By Ken Perkins

image476Non-collectors thinking about stamp collecting could be forgiven for believing that the front of the stamp must be the most important part of a stamp. After all, the colorful designs, values, country names, and postmarks are all on the front. But we wily philatelists know that there’s lots of interesting stuff to be found on the back of a stamp too.

Some of the stuff on the back of stamps is a pain: unpeelable ‘peelable’ stamp hinges are a common plague. But some stamps show carefully applied, tiny hand-stamps on their backsides. On the backs of some recently acquired Bavarian stamps, for example, I found small (7.5mm diameter) circular stamped markings containing the words “INFLA BERLIN” and “ECHT”, along with the letter “H” in the center.

image287Well, “ECHT” is German for ‘genuine’ or ‘authentic’, so this must be some sort of authenticating mark. A little research on the web revealed that “INFLA BERLIN” is a German philatelic group dedicated to research on the German inflation issues of the post World War I period. Among their members are philatelic experts who will, for a fee, render their opinion as to the authenticity of German area stamps and cancellations. The little hand-stamp on the back of my Bavarian stamps means that an INFLA BERLIN expert has certified that this stamp is genuine. And the “H” identifies the expertizer.

One odd issue is the fact that my “INFLA BERLIN” expertized stamps aren’t particularly valuable. The Bavaria Scott #209 shown, for example, is a 1919-1920 issue with a 2010 value of $14.50 in used condition. The $14.50 is, however, in italics, and a check of the widely ignored “Understanding valuing notations” section in the introduction to the Scott catalogue reveals that “Stamp values in italics generally refer to items that are difficult to value accurately”. The catalogue goes on to say that “For inexpensive items, a value in italics represents a warning.” One such warning is that when the used stamp is valued much higher than a mint one, it’s essential to be certain that the cancellation is genuine and contemporary. Bavaria Scott #209 is valued at only 60 cents mint, much less than the $14.50 used stamp.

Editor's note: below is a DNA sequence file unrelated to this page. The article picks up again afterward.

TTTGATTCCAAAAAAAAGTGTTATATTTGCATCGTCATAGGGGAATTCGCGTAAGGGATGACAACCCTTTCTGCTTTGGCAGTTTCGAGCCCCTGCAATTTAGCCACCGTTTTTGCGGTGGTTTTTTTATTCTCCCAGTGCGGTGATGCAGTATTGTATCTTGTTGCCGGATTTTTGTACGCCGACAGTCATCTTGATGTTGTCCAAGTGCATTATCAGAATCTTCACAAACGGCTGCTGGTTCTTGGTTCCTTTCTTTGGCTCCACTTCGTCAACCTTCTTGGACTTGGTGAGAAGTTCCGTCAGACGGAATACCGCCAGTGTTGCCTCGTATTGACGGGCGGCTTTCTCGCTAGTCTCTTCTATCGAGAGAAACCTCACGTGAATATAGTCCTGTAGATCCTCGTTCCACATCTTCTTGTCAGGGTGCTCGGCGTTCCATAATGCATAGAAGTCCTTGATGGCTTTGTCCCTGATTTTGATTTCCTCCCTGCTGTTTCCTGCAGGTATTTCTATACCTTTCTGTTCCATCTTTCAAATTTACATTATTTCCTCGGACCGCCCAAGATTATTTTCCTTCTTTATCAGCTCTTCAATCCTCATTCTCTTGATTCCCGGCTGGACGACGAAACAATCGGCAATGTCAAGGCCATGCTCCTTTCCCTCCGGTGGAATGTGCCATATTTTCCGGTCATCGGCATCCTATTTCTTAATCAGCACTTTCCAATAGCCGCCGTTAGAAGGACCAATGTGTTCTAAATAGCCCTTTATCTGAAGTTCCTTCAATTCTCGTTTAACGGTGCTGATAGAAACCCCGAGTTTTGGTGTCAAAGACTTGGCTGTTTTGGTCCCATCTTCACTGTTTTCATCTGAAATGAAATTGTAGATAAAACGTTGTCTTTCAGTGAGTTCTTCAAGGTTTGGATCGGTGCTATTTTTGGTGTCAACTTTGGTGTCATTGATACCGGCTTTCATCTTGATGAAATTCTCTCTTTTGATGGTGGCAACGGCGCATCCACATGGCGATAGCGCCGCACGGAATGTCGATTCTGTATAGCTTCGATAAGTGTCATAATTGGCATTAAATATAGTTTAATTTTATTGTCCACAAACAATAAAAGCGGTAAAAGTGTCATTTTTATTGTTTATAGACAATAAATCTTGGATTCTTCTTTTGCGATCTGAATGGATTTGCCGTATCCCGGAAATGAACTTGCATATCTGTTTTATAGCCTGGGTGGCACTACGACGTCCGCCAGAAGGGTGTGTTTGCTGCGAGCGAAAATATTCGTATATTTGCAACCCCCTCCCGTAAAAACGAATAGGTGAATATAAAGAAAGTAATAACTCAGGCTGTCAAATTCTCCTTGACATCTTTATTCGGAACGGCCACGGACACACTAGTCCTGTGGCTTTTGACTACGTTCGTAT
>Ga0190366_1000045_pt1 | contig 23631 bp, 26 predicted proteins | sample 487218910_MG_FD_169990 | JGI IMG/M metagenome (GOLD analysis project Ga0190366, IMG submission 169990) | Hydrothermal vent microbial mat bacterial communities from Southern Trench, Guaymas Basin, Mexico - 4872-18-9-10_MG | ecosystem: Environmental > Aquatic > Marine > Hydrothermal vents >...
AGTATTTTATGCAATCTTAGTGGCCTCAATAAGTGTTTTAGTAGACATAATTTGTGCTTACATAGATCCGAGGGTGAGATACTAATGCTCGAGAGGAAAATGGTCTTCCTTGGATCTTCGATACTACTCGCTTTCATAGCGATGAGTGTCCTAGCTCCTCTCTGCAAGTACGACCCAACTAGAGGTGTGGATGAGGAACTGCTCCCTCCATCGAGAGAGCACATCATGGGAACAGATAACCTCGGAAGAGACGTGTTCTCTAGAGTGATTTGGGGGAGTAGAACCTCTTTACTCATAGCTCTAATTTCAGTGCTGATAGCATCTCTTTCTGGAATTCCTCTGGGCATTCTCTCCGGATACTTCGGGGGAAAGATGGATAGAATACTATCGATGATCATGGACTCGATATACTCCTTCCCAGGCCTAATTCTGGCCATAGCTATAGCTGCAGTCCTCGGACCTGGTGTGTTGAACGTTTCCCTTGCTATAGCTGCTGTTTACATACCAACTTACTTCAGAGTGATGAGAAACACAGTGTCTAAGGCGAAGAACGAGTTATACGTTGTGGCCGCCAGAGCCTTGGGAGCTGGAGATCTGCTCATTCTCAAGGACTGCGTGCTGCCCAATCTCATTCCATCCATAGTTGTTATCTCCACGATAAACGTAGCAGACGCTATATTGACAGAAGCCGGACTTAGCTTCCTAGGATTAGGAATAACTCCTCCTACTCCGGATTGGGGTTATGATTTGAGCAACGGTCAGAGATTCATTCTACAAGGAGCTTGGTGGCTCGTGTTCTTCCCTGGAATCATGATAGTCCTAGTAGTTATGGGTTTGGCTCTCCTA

And a check of the INFLA BERLIN website reveals that their round hand-stamp is only used on stamps with legible, genuine cancellations. That explains the appearance of an expert’s mark on a stamp I can afford.

But wait…reliable sources on the web tell me that some INFLA BERLIN markings, including the type I’ve been discussing, have been forged! Fine…now the expert marks need expertizing. What’s a poor collector to do? As luck would have it, I found a website illustrating the forged “INFLA BERLIN H” marking, and the ones on my stamps look genuine. If the decimal point in the Scott value were a couple of places to the right, I’d consider having the stamp re-evaluated, but as it stands, I’m happy with the current situation.

Here in the USA we stamp collectors don’t like any markings to be added to our stamps: we’re more
accustomed to stamps being expertized via a certificate containing the expertizers’ opinions and a photo of the stamp. Such certificates are issued by the APS’ American Philatelic Expertizing Service, as well as others.  Apparently our European cousins aren’t so picky.

Not all European expertizing is done by marking the stamp, however. I have an Italian stamp which came with a short letter from a dealer in Padova. Written in 1994, the dealer announces to the stamp’s owner: “I’m returning your piece to you; unfortunately, the cancellation is forged…please send 15,000 Lire for my services and postage.” Pretty cheap expertizing: in 1994, 15,000 Lire was about $9.00 US.

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